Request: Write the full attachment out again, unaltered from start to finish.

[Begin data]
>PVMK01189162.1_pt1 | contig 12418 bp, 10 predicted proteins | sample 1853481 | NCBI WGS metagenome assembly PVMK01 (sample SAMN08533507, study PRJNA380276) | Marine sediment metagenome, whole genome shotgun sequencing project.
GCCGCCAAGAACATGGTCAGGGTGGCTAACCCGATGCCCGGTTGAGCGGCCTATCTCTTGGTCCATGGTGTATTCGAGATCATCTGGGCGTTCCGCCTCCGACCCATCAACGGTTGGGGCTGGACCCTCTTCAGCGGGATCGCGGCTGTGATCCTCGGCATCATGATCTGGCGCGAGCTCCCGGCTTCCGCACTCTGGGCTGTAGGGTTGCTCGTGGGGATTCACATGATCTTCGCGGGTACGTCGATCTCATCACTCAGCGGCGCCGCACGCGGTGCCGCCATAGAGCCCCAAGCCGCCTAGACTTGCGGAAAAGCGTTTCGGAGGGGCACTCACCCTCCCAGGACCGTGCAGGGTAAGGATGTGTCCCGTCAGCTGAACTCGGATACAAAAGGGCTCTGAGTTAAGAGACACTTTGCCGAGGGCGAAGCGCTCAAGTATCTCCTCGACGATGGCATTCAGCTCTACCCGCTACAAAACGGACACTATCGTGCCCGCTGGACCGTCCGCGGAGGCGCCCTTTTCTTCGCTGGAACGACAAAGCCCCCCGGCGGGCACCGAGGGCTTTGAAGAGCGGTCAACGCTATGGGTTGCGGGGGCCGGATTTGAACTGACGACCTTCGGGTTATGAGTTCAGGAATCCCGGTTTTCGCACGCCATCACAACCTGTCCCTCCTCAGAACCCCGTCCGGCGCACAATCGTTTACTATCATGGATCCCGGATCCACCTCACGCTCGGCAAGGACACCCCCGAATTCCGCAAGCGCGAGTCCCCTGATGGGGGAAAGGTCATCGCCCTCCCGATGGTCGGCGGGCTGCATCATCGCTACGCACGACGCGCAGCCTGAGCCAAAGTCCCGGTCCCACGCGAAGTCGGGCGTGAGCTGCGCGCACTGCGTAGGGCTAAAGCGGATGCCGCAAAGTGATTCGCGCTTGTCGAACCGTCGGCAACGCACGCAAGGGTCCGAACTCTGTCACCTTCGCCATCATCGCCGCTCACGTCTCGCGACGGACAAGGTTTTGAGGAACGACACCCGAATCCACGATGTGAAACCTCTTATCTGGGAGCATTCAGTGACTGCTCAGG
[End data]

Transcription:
>PVMK01189162.1_pt1 | contig 12418 bp, 10 predicted proteins | sample 1853481 | NCBI WGS metagenome assembly PVMK01 (sample SAMN08533507, study PRJNA380276) | Marine sediment metagenome, whole genome shotgun sequencing project.
GCCGCCAAGAACATGGTCAGGGTGGCTAACCCGATGCCCGGTTGAGCGGCCTATCTCTTGGTCCATGGTGTATTCGAGATCATCTGGGCGTTCCGCCTCCGACCCATCAACGGTTGGGGCTGGACCCTCTTCAGCGGGATCGCGGCTGTGATCCTCGGCATCATGATCTGGCGCGAGCTCCCGGCTTCCGCACTCTGGGCTGTAGGGTTGCTCGTGGGGATTCACATGATCTTCGCGGGTACGTCGATCTCATCACTCAGCGGCGCCGCACGCGGTGCCGCCATAGAGCCCCAAGCCGCCTAGACTTGCGGAAAAGCGTTTCGGAGGGGCACTCACCCTCCCAGGACCGTGCAGGGTAAGGATGTGTCCCGTCAGCTGAACTCGGATACAAAAGGGCTCTGAGTTAAGAGACACTTTGCCGAGGGCGAAGCGCTCAAGTATCTCCTCGACGATGGCATTCAGCTCTACCCGCTACAAAACGGACACTATCGTGCCCGCTGGACCGTCCGCGGAGGCGCCCTTTTCTTCGCTGGAACGACAAAGCCCCCCGGCGGGCACCGAGGGCTTTGAAGAGCGGTCAACGCTATGGGTTGCGGGGGCCGGATTTGAACTGACGACCTTCGGGTTATGAGTTCAGGAATCCCGGTTTTCGCACGCCATCACAACCTGTCCCTCCTCAGAACCCCGTCCGGCGCACAATCGTTTACTATCATGGATCCCGGATCCACCTCACGCTCGGCAAGGACACCCCCGAATTCCGCAAGCGCGAGTCCCCTGATGGGGGAAAGGTCATCGCCCTCCCGATGGTCGGCGGGCTGCATCATCGCTACGCACGACGCGCAGCCTGAGCCAAAGTCCCGGTCCCACGCGAAGTCGGGCGTGAGCTGCGCGCACTGCGTAGGGCTAAAGCGGATGCCGCAAAGTGATTCGCGCTTGTCGAACCGTCGGCAACGCACGCAAGGGTCCGAACTCTGTCACCTTCGCCATCATCGCCGCTCACGTCTCGCGACGGACAAGGTTTTGAGGAACGACACCCGAATCCACGATGTGAAACCTCTTATCTGGGAGCATTCAGTGACTGCTCAGG